The Denver Broncos suffered a heart-breaking loss to the Seattle Seahawks last night, and it’s one of those results that really just shocks you as a neutral fan. I had the Seahawks winning this one due to their ridiculous depth on both sides of the ball, but I think anyone who called the Seahawks blowing the Broncos out probably surprised themselves by being correct. It’s easy to start pointing fingers at Peyton Manning and trying to make this game about his legacy or whatever, but I think it’s much more important to take a step back and look at the game holistically. Here on NFL Spin Zone, we’ve been trying to break down the game from every angle possible, and the most important thing is to avoid pointing fingers at the best player and to instead be analytical and constructively critical. Below are three Broncos players worth praising (yes, there are three), as well as three Broncos players who had games they would like to forget. And oh yeah, no Manning on this list of six.
Terrance Knighton came into yesterday’s game with plenty of fanfare, and it was great to see him receive national media attention. “Pot Roast” was money all season long for the Broncos at the heart of the defense, and he’s the reason why the Broncos were statistically the best team in the league at stopping interior runs, allowing just 2.9 yards per carry. He was at his best against LeGarrette Blount and the New England Patriots in the AFC Championship Game, and Knighton finished his run of terrific form in the playoffs by beating Seattle Seahawks center Max Unger pretty handily in the running game.
I broke down the matchup between Knighton and Unger, viewing it as a pivotal matchup in this one. Had a lot more things gone in the Broncos favor last night, I think we would be praising Knighton frequently for his play. The Seahawks ran the ball plenty of times up the middle, but their attempts were pretty much futile every time. Give most of the credit to Knighton, who dominated at the point of attack and continues to show why he is one of the best defensive tackles in the league.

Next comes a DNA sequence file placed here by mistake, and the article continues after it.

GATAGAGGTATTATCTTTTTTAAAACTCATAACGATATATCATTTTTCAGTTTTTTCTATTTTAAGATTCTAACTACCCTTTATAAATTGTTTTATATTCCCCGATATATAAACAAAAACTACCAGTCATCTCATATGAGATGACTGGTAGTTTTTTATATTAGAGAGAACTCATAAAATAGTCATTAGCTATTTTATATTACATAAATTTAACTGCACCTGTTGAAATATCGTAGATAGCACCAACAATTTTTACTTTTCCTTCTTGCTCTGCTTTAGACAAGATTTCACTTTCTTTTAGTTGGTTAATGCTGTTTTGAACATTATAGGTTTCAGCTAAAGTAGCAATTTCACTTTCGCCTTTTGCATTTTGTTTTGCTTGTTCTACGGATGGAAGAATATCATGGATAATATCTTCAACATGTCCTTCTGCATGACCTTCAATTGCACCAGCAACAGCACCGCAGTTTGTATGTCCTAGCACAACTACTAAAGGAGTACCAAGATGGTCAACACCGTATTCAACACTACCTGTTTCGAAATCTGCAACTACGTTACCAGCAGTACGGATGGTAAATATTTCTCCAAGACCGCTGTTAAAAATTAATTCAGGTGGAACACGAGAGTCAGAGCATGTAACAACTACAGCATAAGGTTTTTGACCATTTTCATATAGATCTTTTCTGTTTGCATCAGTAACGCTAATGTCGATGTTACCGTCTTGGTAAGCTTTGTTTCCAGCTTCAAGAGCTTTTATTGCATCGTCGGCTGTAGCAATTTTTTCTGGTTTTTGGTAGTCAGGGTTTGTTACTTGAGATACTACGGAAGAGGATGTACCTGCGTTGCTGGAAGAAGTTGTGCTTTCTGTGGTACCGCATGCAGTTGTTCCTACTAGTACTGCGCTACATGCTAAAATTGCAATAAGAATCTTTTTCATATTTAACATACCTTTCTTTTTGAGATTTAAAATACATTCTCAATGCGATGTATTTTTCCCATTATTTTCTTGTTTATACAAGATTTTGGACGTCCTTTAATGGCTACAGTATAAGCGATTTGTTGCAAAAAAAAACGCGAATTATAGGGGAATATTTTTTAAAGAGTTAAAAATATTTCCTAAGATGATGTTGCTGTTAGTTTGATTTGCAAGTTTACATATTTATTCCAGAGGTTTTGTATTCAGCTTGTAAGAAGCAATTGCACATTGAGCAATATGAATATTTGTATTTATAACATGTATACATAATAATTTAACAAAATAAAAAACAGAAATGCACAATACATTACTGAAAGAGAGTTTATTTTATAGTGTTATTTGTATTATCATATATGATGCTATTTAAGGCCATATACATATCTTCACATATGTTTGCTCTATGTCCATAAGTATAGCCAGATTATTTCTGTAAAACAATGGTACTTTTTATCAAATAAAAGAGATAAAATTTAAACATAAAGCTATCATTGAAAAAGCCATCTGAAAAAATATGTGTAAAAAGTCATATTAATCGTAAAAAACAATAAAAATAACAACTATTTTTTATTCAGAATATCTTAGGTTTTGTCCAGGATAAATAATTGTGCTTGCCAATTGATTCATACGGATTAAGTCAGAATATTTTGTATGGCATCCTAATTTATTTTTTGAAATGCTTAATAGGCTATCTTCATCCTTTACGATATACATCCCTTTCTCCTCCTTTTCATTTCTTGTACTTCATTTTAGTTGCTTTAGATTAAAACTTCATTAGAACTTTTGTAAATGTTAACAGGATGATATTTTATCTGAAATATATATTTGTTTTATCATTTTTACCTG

WR Wes Welker
In a column on the site, I said that Wes Welker was significantly the best offensive player on the Denver Broncos yesterday, and that’s a statement I don’t anticipate backing off of. Demaryius Thomas had the stats, but he didn’t really do much on the passes thrown at him. He had 118 receiving yards, but that amounts to a mediocre 6.6 yards per target when you take his 18 targets into account. Now don’t get me wrong, Thomas had a pretty good game. However, Welker was significantly better, and his route-running helped free up Thomas for some of those plays. Plus, the crazy thing is that Welker averaged the most yards per reception on the team with 10.5 yards per catch. That’s not much, but it’s more than Thomas’s 9.1, as the Seahawks wanted Manning to throw short passes to his No. 1 target; you aren’t going to beat the Seahawks with those shot passes outside.
I wish the Broncos threw it to Welker more than ten times, because he averaged 8.4 yards per target and caught 80% of everything thrown at him. His quickness and intelligence (he’s among the best in the NFL at finding holes in coverage) caused problems for Walter Thurmond and the Seahawks coverage in the short and intermediate zones of the field, and the Broncos should have ran some more crossing routes with him.
LB Danny Trevathan